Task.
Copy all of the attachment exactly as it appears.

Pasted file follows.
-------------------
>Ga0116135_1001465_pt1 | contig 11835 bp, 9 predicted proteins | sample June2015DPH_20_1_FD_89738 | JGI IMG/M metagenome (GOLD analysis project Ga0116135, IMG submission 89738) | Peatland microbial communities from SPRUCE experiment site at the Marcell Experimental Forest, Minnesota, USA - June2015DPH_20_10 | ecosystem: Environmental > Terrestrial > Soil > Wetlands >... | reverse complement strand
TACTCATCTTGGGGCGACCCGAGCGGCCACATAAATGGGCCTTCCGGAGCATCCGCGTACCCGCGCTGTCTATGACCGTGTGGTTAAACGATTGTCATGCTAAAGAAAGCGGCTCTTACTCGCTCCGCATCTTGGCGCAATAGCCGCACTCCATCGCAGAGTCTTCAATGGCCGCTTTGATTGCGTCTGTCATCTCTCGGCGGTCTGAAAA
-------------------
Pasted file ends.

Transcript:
>Ga0116135_1001465_pt1 | contig 11835 bp, 9 predicted proteins | sample June2015DPH_20_1_FD_89738 | JGI IMG/M metagenome (GOLD analysis project Ga0116135, IMG submission 89738) | Peatland microbial communities from SPRUCE experiment site at the Marcell Experimental Forest, Minnesota, USA - June2015DPH_20_10 | ecosystem: Environmental > Terrestrial > Soil > Wetlands >... | reverse complement strand
TACTCATCTTGGGGCGACCCGAGCGGCCACATAAATGGGCCTTCCGGAGCATCCGCGTACCCGCGCTGTCTATGACCGTGTGGTTAAACGATTGTCATGCTAAAGAAAGCGGCTCTTACTCGCTCCGCATCTTGGCGCAATAGCCGCACTCCATCGCAGAGTCTTCAATGGCCGCTTTGATTGCGTCTGTCATCTCTCGGCGGTCTGAAAA